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Monday, March 03, 2014

Elfhunter, by C. S. Marks

I recently read Elfhunter, by C. S. Marks. It's a lot like Tolkien's The Lord of the Rings trilogy.

How is this book like Tolkien? Here are some of the ways. It's a well-crafted book of sword and sorcery fantasy, set in an earth-like world, or maybe even on earth, in temperate deciduous forest, with mountains, rivers and lakes. There are elves, living in isolated kingdoms. These elves are potentially immortal, and there is some sort of realm where they go if they are killed in battle, or just decide to die. They can marry humans, but usually don't, and, if they do, they know that they the human will die, leaving the elf to grieve on, and they know that they won't be re-united after death. There are dwarves who live in underground kingdoms. Dwarves and elves don't get along very well. Tolkien barely acknowledged that there were female dwarves. Marks doesn't so much as mention them. Neither author tells us how large groups of beings living underground could get enough food. There are no orcs, or, more correctly, there are Ulcas, which are a lot like Tolkien's orcs. There are humans here, who look a lot like elves, but are not immortal, at least not in their human bodies. The only humans in the book are Rangers, who patrol the land, much like Aragorn and his compatriots in Tolkien's work. If you like Tolkien's Middle-Earth, you should like Alterra. But there are no hobbits, and most of the characters in this book are not human.

Elfhunter is well-written, and character-driven, although there is a plot, and there are settings that are important. I found almost no usage errors. (This is a second edition, and perhaps some of errors in the earlier version were eliminated.) Marks does use "'ere." rather than "ere," for some reason, and she uses it fairly often. There is a thorough glossary, which is interesting. I read the Kindle edition, which has a good working table of contents.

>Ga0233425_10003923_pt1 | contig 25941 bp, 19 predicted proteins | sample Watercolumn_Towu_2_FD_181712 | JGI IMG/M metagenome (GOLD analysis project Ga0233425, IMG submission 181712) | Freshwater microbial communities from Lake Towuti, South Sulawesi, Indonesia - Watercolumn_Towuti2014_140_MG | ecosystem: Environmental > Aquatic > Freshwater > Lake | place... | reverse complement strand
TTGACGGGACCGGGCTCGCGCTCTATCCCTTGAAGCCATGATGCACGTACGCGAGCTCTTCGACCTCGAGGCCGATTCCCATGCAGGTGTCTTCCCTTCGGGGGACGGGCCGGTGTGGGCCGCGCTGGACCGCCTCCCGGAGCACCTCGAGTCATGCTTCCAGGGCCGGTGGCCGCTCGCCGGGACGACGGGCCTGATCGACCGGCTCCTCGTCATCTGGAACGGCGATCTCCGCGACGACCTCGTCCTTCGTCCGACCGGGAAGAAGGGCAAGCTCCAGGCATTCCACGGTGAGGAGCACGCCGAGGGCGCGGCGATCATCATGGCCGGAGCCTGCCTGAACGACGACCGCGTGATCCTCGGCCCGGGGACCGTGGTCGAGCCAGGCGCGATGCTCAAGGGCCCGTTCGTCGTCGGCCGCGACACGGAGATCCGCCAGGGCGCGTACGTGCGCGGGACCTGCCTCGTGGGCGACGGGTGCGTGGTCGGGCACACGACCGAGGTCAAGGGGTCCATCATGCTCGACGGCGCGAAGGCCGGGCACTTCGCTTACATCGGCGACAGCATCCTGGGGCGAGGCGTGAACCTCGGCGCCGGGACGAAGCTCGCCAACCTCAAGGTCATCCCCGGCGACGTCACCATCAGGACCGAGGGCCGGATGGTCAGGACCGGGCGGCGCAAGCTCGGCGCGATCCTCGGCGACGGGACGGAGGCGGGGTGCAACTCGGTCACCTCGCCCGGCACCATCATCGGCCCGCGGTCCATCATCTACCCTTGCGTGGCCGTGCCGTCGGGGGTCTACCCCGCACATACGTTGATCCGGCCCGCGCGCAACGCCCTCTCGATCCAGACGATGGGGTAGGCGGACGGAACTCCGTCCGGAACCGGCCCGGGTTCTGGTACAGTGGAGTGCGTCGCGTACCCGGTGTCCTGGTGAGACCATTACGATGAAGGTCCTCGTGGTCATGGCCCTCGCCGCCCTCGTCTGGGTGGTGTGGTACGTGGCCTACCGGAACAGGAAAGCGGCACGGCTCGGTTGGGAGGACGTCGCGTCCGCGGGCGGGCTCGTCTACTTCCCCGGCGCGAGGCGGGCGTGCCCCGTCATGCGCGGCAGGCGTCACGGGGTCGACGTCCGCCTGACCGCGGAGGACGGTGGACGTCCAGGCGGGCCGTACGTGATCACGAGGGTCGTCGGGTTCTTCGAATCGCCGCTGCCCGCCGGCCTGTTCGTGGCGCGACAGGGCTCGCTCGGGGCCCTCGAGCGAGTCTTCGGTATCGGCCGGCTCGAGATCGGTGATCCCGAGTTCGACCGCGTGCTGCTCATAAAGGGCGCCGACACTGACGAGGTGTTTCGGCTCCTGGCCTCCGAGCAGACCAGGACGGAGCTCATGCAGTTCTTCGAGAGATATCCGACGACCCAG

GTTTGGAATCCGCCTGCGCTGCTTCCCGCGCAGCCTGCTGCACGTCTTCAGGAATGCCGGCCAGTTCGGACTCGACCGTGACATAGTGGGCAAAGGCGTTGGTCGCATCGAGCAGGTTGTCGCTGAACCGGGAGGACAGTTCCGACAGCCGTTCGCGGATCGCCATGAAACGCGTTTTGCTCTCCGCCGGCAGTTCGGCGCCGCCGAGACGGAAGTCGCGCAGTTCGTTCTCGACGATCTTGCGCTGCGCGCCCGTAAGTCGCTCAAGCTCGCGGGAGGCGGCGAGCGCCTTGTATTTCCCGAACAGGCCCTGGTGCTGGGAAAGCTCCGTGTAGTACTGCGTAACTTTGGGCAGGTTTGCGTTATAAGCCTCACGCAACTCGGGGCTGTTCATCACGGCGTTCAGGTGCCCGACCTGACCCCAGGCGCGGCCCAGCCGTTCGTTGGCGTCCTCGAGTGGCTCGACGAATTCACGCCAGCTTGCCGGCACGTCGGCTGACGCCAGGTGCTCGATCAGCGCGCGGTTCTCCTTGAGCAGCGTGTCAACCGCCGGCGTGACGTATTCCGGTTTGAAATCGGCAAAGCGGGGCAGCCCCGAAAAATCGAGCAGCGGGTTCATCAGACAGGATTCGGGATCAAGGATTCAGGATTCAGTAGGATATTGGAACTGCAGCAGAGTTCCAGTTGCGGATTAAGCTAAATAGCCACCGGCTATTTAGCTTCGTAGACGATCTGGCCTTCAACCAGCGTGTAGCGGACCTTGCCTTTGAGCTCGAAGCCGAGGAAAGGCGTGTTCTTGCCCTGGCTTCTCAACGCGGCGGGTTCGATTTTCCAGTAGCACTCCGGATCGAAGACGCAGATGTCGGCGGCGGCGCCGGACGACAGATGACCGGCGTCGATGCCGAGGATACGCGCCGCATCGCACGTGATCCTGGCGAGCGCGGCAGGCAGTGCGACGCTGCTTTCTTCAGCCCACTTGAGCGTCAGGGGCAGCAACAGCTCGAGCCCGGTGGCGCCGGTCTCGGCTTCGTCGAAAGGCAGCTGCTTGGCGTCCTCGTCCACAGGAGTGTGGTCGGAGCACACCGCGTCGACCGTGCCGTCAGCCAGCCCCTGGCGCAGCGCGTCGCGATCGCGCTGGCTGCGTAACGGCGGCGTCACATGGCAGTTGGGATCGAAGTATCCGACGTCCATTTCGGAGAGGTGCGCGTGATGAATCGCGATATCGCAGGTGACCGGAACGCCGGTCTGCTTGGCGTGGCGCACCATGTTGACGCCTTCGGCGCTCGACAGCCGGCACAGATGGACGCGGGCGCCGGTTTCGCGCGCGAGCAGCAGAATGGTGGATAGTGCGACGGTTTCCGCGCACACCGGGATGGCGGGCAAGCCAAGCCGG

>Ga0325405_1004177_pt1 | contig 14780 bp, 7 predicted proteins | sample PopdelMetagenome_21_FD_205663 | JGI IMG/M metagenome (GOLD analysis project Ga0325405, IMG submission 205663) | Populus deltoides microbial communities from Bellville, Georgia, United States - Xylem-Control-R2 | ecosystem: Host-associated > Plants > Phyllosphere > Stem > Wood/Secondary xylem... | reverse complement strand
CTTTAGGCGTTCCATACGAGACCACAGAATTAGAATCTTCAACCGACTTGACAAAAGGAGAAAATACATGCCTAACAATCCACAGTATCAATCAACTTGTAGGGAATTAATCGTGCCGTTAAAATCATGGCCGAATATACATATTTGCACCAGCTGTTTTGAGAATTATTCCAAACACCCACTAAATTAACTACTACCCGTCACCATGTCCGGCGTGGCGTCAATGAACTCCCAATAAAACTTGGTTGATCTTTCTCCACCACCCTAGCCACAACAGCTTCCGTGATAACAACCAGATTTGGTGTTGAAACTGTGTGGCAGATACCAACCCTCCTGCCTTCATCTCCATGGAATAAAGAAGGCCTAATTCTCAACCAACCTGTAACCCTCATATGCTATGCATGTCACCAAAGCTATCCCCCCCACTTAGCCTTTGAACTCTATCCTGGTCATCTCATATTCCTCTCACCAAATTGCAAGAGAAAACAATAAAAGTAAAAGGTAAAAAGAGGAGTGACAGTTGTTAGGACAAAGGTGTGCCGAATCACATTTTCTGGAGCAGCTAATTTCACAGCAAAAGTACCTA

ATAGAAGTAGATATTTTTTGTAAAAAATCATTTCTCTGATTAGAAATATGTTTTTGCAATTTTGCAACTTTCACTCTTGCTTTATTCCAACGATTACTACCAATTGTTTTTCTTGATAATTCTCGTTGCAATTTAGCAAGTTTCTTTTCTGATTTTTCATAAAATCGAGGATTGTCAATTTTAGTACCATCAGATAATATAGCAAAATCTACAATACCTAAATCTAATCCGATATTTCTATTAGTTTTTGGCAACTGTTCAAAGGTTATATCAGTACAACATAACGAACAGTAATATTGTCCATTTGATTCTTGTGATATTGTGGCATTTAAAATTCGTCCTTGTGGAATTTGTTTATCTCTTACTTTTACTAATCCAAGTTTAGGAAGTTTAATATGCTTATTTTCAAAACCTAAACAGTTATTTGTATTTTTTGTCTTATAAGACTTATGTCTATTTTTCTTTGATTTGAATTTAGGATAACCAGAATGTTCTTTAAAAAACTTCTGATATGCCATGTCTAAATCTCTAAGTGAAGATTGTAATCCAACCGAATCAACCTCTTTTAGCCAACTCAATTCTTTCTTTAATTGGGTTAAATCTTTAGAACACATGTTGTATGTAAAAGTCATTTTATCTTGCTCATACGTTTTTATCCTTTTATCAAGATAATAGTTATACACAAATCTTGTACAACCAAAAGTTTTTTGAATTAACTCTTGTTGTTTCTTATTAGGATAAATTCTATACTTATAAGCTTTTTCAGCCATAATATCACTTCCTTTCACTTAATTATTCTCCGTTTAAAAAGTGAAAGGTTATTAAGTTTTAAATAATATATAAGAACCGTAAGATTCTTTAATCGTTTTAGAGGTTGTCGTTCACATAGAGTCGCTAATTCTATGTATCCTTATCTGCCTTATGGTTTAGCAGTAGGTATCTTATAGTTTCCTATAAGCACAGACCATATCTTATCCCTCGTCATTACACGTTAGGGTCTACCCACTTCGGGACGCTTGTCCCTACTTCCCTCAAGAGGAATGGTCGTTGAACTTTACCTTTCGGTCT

There are differences from Tolkien. As indicated above, there aren't many humans in this book. There's no Gandalf to come in and save the day, and even offer his life for others. The leading character is a female elf scout, Gaelen, and her best friend, and co-scout, Nelwyn, is also a female. Both of them fall in love, and those that they fall in love with, Rogond, a Ranger, and Galador, an elf from a different group of elves, are also major characters. There is a quest, but it's to destroy an evil being, Gorgon, the Elfhunter, rather than to destroy a ring of power. That's all I'll say about the plot, except to note that the book does come to an ending which is a reasonable closure, although there are suggestions that there is more to come. (There are at least two more books in the series, which I have yet to read. The third book has not yet come out in a second edition.)

There are beings known as Asari. They don't seem to be elves, or equivalent to the Istari, Tolkien's wizards, but some sort of higher immortal being. By the time of the events in the book, most of the original twelve of these have passed from the earth. At least one of them has joined with Wrothgar, the supreme evil being of Alterra.

There are quite a few scenes of violence, in battle and single attacks, and the book is not for the squeamish. There's no overt sex in the book, although some characters fall in love.

Like Tolkien, there is a struggle between good and evil, and we usually know which is which. There was no good in Tolkien's orcs, and little or none in the Ulcas. The Elfhunter is portrayed as being incapable of good, or even of appreciating beauty in nature, although there are hints that these characteristics might possibly change in the future. Here's a key quotation on that point:
He heard Gaelen muttering in her soft, clear voice: "If only you could know how beautifully the stars burn tonight… if only you could feel the longing in my heart for them… and for you." "But…I do feel it," Gorgon muttered in reply, though he was not aware of doing so. His eyes were closed now, for he concentrated entirely upon the brilliant field of silver lights that wheeled above him. "Such beautiful lights…so bright…so cold. Like cold fire burning for eternity…."


Several characters pray, although it's not clear what or who they are praying to.

I liked this book, and have begun the second volume. Thanks for reading.

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